• Rowan Fortune

Utopian Q&A: Dr Harrison Solow

Dr Harrison Solow is an author, literature and writing professor, former nun, Star Trek authority, and overall polymath. MFA, PhD. Pushcart Prize.


For more information see: Bio; Twitter; Medium; Academia.edu; Facebook.

Rowan Fortune: It has been over half a millennium since Thomas More wrote Utopia, coining the name of a genre that applied literary wit to the dream of a better world. This conversation of texts played a pivotal role in shaping the narratives of modernity, as well as the novel, modern prose fiction’s most distinctive medium. However, the utopian imagination has also been read back into the earliest human stories.

Humanity is at a crisis point, beset by systemic catastrophes of ecology, economy and political legitimacy, the basis of which can be found in the upheavals of More’s period—the land enclosures and earliest intimations of industrial revolution. Utopia is often said to be at a low point, relatively dormant since its flowering in the 1970s. And yet, even discounting other mediums, novelists continue to explore utopia; for example, in the work of Iain M. Banks, Kim Stanley Robinson, Alan Jaccobs, Robert Llewellyn, Ada Palmer, Nisi Shawl, and Cory Doctorow.

Even in dystopian times, this imaginative leap makes its simple demand on artists.

What is your earliest memory of utopia?

“My literary life began as did that of the Western World – with oral stories and fables, and then moved on to tales of daily life and very quickly thereafter to Lives of the Saints and the rigours of the Baltimore Catechismm, all of which (absorbed as it was, at a very young age) inculcated a deep affinity with imaginary heavens and hells and the rich portent with which earthly life is endowed: Biblical parables, medieval pedagogy, Arthurian quests, Bunyanesque allegory, Chaucerian pilgrimages and Apologias of all kinds. This literature comes naturally to me. Or rather, as it was clearly imposed on me, it was not a resisted imposition and comes naturally to me now. And all of these literatures are both fiction and non-fiction depending on which side of belief one lives.” Most of them are utopian in intent if not in execution.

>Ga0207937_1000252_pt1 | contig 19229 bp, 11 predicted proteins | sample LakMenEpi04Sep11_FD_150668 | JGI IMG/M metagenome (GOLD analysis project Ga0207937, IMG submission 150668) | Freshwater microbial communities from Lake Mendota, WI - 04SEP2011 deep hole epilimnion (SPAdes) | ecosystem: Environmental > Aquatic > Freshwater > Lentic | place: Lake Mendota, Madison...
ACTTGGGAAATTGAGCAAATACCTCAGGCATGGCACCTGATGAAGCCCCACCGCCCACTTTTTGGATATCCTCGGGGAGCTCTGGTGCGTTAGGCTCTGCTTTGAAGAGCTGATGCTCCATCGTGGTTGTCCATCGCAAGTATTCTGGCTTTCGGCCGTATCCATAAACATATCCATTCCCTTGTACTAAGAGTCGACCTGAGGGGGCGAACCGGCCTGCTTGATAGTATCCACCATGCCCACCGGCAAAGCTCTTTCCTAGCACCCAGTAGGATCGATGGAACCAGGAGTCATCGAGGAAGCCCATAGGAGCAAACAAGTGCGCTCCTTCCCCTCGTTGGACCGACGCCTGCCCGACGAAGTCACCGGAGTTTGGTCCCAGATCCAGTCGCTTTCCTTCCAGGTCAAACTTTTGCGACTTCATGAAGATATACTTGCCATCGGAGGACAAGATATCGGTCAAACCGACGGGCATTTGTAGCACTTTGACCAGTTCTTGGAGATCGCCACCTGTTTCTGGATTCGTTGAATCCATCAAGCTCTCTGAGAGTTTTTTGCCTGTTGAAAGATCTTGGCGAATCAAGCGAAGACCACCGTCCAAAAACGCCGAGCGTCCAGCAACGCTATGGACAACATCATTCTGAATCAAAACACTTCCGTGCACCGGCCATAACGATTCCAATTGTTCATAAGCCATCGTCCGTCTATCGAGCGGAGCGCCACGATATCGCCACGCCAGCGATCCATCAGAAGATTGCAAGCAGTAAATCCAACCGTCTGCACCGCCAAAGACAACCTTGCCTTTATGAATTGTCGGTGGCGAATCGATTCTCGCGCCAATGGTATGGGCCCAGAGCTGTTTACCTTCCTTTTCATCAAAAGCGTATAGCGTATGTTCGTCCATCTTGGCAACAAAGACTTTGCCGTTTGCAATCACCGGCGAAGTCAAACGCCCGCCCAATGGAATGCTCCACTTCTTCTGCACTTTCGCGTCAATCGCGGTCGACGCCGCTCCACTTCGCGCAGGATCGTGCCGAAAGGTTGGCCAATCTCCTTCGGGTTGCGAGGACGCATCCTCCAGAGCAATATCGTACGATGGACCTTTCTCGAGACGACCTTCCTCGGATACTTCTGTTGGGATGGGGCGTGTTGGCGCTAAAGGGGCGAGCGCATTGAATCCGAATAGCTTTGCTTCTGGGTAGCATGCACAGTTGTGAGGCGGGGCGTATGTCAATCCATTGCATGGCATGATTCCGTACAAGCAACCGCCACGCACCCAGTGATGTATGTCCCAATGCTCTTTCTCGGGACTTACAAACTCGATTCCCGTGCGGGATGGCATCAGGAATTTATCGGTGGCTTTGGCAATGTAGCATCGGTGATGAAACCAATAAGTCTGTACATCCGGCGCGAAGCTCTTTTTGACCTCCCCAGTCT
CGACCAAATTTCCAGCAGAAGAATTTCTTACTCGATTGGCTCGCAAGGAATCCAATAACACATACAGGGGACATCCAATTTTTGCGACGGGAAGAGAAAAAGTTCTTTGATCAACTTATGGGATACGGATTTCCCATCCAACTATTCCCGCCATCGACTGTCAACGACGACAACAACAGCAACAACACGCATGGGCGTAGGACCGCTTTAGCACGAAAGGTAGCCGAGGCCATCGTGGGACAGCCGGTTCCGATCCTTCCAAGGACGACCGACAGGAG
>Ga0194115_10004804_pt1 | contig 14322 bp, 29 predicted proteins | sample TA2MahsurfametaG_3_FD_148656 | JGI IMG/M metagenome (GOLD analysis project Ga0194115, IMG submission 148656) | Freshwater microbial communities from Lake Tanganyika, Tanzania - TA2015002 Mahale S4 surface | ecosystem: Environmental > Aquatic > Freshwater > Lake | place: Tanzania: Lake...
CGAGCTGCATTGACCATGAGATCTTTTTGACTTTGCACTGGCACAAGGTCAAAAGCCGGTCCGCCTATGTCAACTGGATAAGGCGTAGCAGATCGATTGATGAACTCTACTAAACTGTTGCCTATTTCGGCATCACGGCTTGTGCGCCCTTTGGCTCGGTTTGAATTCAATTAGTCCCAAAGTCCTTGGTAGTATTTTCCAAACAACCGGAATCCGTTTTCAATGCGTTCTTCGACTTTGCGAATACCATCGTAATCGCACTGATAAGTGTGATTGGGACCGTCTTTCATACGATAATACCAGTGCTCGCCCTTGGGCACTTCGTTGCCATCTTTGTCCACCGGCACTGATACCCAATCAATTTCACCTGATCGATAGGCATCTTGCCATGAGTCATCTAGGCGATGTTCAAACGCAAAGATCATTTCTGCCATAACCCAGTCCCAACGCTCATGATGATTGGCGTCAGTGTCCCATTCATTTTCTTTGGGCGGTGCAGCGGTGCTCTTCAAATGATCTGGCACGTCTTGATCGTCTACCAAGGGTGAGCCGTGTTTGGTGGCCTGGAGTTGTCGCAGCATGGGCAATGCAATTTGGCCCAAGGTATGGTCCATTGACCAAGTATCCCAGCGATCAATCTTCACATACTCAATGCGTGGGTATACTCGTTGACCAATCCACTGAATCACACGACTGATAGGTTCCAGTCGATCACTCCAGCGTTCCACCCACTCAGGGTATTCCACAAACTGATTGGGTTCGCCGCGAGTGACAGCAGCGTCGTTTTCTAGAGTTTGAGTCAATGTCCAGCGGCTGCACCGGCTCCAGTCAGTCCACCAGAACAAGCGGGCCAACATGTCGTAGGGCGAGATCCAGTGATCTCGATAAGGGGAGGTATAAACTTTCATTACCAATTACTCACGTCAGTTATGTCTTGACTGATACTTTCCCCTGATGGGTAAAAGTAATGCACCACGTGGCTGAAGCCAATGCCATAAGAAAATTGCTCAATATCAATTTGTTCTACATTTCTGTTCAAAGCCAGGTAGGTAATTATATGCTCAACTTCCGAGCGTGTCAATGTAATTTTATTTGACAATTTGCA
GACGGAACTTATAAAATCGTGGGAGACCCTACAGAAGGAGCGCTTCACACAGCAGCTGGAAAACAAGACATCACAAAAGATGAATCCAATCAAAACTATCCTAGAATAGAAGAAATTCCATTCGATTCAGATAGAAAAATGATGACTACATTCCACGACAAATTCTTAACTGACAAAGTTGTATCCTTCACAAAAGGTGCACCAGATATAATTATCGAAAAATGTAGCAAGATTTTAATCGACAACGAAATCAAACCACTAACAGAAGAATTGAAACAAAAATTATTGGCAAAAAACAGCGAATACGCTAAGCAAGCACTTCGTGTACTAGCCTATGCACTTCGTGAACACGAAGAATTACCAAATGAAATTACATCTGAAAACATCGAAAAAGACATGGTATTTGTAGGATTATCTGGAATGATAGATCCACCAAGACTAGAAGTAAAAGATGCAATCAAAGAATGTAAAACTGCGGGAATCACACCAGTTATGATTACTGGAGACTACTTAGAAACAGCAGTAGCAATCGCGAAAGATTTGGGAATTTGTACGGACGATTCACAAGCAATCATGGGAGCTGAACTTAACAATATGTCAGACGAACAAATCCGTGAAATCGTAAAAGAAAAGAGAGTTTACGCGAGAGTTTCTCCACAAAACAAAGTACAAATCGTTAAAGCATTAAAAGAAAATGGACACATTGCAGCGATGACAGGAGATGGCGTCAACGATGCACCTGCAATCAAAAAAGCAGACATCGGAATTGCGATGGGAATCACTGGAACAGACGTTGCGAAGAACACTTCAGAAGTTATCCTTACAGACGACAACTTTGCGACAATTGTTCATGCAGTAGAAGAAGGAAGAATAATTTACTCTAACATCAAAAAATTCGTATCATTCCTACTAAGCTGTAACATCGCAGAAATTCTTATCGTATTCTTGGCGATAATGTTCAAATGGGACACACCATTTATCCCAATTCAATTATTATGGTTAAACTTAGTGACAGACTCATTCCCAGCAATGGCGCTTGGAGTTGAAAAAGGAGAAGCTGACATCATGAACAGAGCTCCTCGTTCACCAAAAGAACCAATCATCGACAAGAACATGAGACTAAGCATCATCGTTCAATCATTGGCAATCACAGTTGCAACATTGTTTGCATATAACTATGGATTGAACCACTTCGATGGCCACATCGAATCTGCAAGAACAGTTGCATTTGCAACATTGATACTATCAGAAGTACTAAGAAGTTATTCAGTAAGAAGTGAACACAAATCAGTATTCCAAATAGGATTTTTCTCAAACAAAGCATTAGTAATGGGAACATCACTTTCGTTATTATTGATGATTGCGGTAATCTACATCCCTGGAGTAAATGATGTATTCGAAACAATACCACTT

- Dr Harrison Solow, The Bendithion Chronicles (PhD Thesis)

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Are there facets of society you can imagine becoming utopian?

Other than spiritual communities and personal creeds, no—not fully executed traditional Utopian societies. But many facets of society have utopian elements, some of which are addressed in my next response, and I can see those continuing.

How is utopia most expressed in your life?

Utopia has been most expressed in my life (or more properly in the lives I’ve lived) by enclosures. A Utopian society, though it may be open to qualified aspirants who desire to join a community with which they share a vision, a philosophy, a vocation (or even some kinds of occupations, that, given their singular goals might be called vocations) is defined by its boundaries. What is central and common to the kinds of semi, actual, aspirational and/or self-defined utopian communities of my experience is separation: retreat, cloister, sanctuary, selectivity. From the studio gates and red lights on set, to monastery walls, to the language-based cultures open only to native or near native speakers—to the identification cards imperative in top secret tech, political or cultural communities, those groups that can be called Utopian, or even partly so, are all characterised by insularity, even if only temporary.